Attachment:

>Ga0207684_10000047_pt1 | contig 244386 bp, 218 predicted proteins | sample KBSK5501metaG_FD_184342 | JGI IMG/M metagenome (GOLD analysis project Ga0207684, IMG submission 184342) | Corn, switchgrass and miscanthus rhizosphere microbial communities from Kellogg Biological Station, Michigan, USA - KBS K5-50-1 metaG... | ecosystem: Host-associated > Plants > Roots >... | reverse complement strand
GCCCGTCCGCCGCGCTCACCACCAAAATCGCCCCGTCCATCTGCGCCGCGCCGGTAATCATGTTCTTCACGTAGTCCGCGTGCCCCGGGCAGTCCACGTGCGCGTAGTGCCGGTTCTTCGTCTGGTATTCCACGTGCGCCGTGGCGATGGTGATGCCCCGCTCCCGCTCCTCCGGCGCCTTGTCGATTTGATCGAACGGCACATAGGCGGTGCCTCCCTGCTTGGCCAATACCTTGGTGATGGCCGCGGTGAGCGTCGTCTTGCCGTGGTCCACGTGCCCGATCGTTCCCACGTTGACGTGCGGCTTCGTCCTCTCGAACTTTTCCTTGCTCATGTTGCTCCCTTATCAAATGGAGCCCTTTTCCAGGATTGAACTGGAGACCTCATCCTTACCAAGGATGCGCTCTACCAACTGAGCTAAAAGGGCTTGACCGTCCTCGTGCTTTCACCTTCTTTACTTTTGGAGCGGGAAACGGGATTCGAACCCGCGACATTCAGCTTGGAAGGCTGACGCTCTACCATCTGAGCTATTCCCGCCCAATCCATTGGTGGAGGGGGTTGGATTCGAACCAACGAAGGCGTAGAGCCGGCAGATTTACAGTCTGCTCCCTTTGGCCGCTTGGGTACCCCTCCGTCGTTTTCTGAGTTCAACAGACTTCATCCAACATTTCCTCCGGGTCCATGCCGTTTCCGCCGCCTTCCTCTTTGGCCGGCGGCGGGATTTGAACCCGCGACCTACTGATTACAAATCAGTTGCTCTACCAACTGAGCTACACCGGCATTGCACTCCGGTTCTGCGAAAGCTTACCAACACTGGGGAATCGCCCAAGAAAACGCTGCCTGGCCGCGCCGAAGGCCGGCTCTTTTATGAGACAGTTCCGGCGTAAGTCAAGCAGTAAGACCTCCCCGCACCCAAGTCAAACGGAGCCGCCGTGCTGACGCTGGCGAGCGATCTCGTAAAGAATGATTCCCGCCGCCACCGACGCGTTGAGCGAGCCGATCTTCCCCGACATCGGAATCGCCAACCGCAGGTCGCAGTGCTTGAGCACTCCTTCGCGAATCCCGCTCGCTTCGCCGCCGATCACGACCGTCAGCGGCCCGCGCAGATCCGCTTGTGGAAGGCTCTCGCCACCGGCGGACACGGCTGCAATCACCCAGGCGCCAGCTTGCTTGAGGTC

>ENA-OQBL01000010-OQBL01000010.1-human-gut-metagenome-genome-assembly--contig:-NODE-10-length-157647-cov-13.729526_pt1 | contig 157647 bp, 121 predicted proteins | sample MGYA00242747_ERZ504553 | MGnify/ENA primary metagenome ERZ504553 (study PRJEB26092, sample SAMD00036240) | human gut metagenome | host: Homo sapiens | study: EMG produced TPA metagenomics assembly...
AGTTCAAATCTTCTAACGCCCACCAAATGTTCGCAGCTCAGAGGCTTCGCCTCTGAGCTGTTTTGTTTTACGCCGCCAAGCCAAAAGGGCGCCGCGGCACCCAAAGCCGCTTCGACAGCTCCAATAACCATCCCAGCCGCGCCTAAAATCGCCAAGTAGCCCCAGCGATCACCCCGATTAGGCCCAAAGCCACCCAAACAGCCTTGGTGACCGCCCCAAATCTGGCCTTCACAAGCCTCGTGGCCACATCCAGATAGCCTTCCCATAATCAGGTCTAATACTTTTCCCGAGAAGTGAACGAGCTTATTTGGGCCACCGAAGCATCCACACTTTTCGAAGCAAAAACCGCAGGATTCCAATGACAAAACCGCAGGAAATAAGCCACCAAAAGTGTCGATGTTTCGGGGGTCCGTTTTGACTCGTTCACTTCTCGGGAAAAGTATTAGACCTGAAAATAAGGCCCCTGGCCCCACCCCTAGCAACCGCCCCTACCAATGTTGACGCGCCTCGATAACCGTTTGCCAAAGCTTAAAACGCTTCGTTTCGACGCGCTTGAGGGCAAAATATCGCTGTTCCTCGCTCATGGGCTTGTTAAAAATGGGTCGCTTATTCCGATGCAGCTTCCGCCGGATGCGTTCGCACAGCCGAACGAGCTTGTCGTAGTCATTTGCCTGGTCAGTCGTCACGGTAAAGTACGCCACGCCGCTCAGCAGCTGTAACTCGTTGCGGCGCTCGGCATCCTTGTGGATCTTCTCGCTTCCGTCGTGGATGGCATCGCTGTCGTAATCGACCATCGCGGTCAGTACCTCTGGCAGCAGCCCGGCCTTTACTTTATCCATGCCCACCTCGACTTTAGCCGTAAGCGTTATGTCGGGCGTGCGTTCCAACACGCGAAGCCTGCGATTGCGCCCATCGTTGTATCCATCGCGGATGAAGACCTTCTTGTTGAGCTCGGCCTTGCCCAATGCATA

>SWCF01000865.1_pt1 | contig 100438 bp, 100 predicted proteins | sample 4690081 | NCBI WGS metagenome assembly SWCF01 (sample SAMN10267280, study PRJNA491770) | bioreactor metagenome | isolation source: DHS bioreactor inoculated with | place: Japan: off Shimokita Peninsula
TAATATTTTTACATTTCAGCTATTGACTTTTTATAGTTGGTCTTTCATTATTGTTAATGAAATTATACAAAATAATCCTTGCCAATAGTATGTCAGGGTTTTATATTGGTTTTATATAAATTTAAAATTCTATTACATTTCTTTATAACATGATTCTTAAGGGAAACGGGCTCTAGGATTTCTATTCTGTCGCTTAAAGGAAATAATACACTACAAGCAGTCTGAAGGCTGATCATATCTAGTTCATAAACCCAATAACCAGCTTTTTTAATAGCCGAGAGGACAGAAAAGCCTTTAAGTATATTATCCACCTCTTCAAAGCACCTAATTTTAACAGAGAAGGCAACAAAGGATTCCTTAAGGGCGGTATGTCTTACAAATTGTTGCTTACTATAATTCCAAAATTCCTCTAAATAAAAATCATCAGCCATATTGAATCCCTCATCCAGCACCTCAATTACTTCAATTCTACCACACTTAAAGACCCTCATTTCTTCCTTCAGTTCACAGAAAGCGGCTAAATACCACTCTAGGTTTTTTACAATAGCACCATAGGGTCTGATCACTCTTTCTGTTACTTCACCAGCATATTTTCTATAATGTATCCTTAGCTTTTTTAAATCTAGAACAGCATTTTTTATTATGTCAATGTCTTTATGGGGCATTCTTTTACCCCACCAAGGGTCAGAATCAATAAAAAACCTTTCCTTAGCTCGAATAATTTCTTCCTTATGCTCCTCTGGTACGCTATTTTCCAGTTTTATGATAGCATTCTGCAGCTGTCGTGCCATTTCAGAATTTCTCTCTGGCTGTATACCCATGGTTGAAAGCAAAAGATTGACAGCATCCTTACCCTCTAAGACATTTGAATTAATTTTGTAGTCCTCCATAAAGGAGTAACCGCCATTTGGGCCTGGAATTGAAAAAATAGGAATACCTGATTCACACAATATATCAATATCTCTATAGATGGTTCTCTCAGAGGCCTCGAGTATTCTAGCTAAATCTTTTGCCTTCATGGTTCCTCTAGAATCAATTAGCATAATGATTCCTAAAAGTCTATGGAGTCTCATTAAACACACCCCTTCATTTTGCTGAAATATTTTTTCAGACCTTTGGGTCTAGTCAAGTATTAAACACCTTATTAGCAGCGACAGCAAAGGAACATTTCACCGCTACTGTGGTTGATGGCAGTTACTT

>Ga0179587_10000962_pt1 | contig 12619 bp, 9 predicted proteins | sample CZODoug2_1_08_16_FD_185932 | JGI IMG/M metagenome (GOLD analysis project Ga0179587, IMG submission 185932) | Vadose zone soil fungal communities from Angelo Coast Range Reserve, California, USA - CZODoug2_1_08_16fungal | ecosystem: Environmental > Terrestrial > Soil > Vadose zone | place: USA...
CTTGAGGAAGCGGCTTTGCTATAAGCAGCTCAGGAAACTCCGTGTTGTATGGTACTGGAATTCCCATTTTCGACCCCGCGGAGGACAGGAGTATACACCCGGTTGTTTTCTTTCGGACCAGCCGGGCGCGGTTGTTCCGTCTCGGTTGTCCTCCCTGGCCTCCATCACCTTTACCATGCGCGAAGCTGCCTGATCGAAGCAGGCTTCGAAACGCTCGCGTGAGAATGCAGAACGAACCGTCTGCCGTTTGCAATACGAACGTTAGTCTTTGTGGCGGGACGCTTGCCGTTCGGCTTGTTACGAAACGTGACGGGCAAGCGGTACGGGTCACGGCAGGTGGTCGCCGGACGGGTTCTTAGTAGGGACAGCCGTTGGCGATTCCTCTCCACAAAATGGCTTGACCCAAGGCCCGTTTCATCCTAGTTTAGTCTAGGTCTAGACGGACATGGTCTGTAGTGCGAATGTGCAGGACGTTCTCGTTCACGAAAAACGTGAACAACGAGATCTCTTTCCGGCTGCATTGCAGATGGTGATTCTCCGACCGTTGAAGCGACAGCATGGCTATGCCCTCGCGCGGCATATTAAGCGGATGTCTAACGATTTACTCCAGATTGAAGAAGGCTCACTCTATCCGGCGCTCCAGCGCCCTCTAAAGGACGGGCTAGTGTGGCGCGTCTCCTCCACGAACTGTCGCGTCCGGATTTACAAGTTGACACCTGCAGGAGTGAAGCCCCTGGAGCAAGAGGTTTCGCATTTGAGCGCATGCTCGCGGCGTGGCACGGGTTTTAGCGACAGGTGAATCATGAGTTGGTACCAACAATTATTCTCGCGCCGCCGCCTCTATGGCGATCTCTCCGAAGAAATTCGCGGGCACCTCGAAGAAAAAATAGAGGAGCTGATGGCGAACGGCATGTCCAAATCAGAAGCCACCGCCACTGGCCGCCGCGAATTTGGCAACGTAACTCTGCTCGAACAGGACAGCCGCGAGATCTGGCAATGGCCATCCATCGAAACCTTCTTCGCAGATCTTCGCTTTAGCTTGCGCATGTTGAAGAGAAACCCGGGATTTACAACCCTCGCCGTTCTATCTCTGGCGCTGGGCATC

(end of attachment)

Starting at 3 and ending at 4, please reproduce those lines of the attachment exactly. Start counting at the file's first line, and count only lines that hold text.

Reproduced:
>ENA-OQBL01000010-OQBL01000010.1-human-gut-metagenome-genome-assembly--contig:-NODE-10-length-157647-cov-13.729526_pt1 | contig 157647 bp, 121 predicted proteins | sample MGYA00242747_ERZ504553 | MGnify/ENA primary metagenome ERZ504553 (study PRJEB26092, sample SAMD00036240) | human gut metagenome | host: Homo sapiens | study: EMG produced TPA metagenomics assembly...
AGTTCAAATCTTCTAACGCCCACCAAATGTTCGCAGCTCAGAGGCTTCGCCTCTGAGCTGTTTTGTTTTACGCCGCCAAGCCAAAAGGGCGCCGCGGCACCCAAAGCCGCTTCGACAGCTCCAATAACCATCCCAGCCGCGCCTAAAATCGCCAAGTAGCCCCAGCGATCACCCCGATTAGGCCCAAAGCCACCCAAACAGCCTTGGTGACCGCCCCAAATCTGGCCTTCACAAGCCTCGTGGCCACATCCAGATAGCCTTCCCATAATCAGGTCTAATACTTTTCCCGAGAAGTGAACGAGCTTATTTGGGCCACCGAAGCATCCACACTTTTCGAAGCAAAAACCGCAGGATTCCAATGACAAAACCGCAGGAAATAAGCCACCAAAAGTGTCGATGTTTCGGGGGTCCGTTTTGACTCGTTCACTTCTCGGGAAAAGTATTAGACCTGAAAATAAGGCCCCTGGCCCCACCCCTAGCAACCGCCCCTACCAATGTTGACGCGCCTCGATAACCGTTTGCCAAAGCTTAAAACGCTTCGTTTCGACGCGCTTGAGGGCAAAATATCGCTGTTCCTCGCTCATGGGCTTGTTAAAAATGGGTCGCTTATTCCGATGCAGCTTCCGCCGGATGCGTTCGCACAGCCGAACGAGCTTGTCGTAGTCATTTGCCTGGTCAGTCGTCACGGTAAAGTACGCCACGCCGCTCAGCAGCTGTAACTCGTTGCGGCGCTCGGCATCCTTGTGGATCTTCTCGCTTCCGTCGTGGATGGCATCGCTGTCGTAATCGACCATCGCGGTCAGTACCTCTGGCAGCAGCCCGGCCTTTACTTTATCCATGCCCACCTCGACTTTAGCCGTAAGCGTTATGTCGGGCGTGCGTTCCAACACGCGAAGCCTGCGATTGCGCCCATCGTTGTATCCATCGCGGATGAAGACCTTCTTGTTGAGCTCGGCCTTGCCCAATGCATA